I Am a Missionary
Doubts flood my soul and torment my thoughts. I am a missionary, but I am not a doctor, construction worker, or pastor. What can I contribute? I became a Christian as an adult and I have a degree in political science. I am not a graduate of seminary or medical school. Daily, I look at my life and find nothing that points to the fact that I can be a good missionary.

I live in a Latin country, in a culture that is not my own. For years I have served as a missionary never feeling equal to the task. Always feeling I was an insufficient vessel for sharing God’s good news. Yet, I have seen the sick healed, the hungry fed, and the lame walk. I have watched as gang members lay down their guns and picked up a Bible. I have witnessed blind children receive sight. I watched as a 13-year-old pregnant, rape victim shared the joy of Christ. I observed an abusive alcoholic father follow the Lord, put down the bottle, and become a true spiritual leader in his home. However, I continue to ask, how could God use a missionary like me?

Throughout Scripture God uses insufficient vessels to bring himself glory. The great disciples in Scripture, the ones who stumble in their faith and return to God, they were just as insufficient to the task as I am. The great Moses was a murderer. David, who was a man after God’s own heart, couldn’t keep his hands off his neighbors. And the missionary Paul began as a persecutor of Christians. Yet all I can ponder is, how could God use a missionary like me?

How Could God Use You?
Now, you have an important question to answer. How could God use a missionary like you?

Pastors and church leaders: Are you preparing your flock to leave your church? Are you equipping them with the knowledge they need to share the gospel and the heart to take it into the world? David Livingstone, missionary to Africa, said, “The best remedy for a sick church is to put it on a missionary diet.”

Moms and dads: Are you preparing to send your babies into the world? Are you praying God will take them from you and place them in harms way so he can be greatly glorified? If you are worried about sending your children on the mission field, remember God had only one son and He sent Him to be a missionary

If you are NOT called: If you know God has not called you to full-time missions, if you know He has called you to serve elsewhere, are you praying He would send your best friend, your boyfriend, your parents out into the world? If God is not currently calling you to serve as a cross-cultural missionary pray fervently for those He has called.

If you ARE called: If you know God has called you to missions, if you are certain He wants you to leave your home, know this, God is worthy of sacrifice and He is calling his people to give all they have, even lay down their lives, so His gospel can reach the world. Charles Spurgeon said, “If God has fit you to be a missionary, I would not have you shrivel down to be a king.”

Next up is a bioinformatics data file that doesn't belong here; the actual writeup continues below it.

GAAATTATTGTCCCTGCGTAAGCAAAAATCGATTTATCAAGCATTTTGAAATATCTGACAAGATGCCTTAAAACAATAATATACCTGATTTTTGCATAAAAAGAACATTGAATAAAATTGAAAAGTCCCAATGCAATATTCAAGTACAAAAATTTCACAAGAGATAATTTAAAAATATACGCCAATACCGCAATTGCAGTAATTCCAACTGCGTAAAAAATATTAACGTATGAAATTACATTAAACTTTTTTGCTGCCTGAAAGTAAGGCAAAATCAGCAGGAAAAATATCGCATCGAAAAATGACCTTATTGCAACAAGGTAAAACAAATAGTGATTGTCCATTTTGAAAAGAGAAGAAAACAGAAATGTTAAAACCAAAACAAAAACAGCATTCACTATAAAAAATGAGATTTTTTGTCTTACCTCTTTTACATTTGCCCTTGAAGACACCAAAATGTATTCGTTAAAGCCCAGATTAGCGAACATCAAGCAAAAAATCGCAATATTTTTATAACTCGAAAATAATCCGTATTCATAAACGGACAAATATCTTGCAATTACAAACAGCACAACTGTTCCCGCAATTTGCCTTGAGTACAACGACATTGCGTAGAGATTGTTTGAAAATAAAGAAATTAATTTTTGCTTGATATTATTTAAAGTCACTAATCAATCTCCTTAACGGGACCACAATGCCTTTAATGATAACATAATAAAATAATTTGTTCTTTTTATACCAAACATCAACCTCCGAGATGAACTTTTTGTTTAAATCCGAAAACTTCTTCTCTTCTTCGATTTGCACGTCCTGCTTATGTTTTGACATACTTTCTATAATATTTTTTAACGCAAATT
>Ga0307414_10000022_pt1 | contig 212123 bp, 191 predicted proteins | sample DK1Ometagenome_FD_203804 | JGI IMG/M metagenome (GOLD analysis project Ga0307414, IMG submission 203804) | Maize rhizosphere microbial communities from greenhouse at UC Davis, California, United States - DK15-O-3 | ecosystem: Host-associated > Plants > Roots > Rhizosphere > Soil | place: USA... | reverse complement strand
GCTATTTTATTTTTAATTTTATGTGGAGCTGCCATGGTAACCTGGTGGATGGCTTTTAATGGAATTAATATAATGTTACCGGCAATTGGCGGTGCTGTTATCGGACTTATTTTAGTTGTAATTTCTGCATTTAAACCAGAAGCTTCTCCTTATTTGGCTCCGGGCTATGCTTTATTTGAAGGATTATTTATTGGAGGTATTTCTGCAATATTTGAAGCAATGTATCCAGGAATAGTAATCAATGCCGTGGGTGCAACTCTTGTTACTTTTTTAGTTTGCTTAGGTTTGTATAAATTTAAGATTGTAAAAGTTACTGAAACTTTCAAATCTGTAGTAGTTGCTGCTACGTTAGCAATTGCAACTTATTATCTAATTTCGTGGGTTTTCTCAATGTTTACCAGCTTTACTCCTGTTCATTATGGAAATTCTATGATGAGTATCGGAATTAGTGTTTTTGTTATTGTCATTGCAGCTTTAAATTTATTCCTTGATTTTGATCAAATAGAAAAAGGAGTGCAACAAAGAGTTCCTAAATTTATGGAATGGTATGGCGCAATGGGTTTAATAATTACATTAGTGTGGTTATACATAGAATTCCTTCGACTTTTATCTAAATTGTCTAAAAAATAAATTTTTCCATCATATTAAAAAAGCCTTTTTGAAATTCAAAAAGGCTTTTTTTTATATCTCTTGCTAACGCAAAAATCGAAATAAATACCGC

If you are scared: If you, like me, feel you are a called to be a missionary, but you are insufficient to the task, I tell you, brother, sister, embrace God’s glory. Know that if you are called to be a missionary God has great plans for you. The great missionary C.T. Studd said, “If Jesus Christ be God and died for me, then no sacrifice can be too great for me to make for Him.”

Mike Pettengill is a full-time missionary serving in Honduras with MTW. To learn more about the Pettengills’ work visit Pettengill Missionaries.
 "Salvation is Not Free"

Sitting in the living room of one of the ladies from her church in Uganda, an MTW missionary listened to a Bible study discussion focused on "love endures."



Some of the women shared personal stories about enduring bad marriages. One lady commented, "Love must endure. You must work hard. You must endure to the end. Salvation you know is not free." Several nodded in agreement. The missionary was heartsick that these church women did not seem to understand one of the most basic teachings of Scripture—that salvation is by grace alone, a free gift of God.

The Church in Uganda and across Africa has grown rapidly in recent years, but sadly much of this growth has not been built on a solid foundation. Much theological education and discipleship is still needed to train the Church in the gospel of grace.

MTW missionaries and national partners in Uganda are working to change that. They are committed to sharing God's Word in their community and formally training pastors in Uganda and across the African continent. Pray for those serving in Uganda, and for God to build that solid foundation of grace among His people.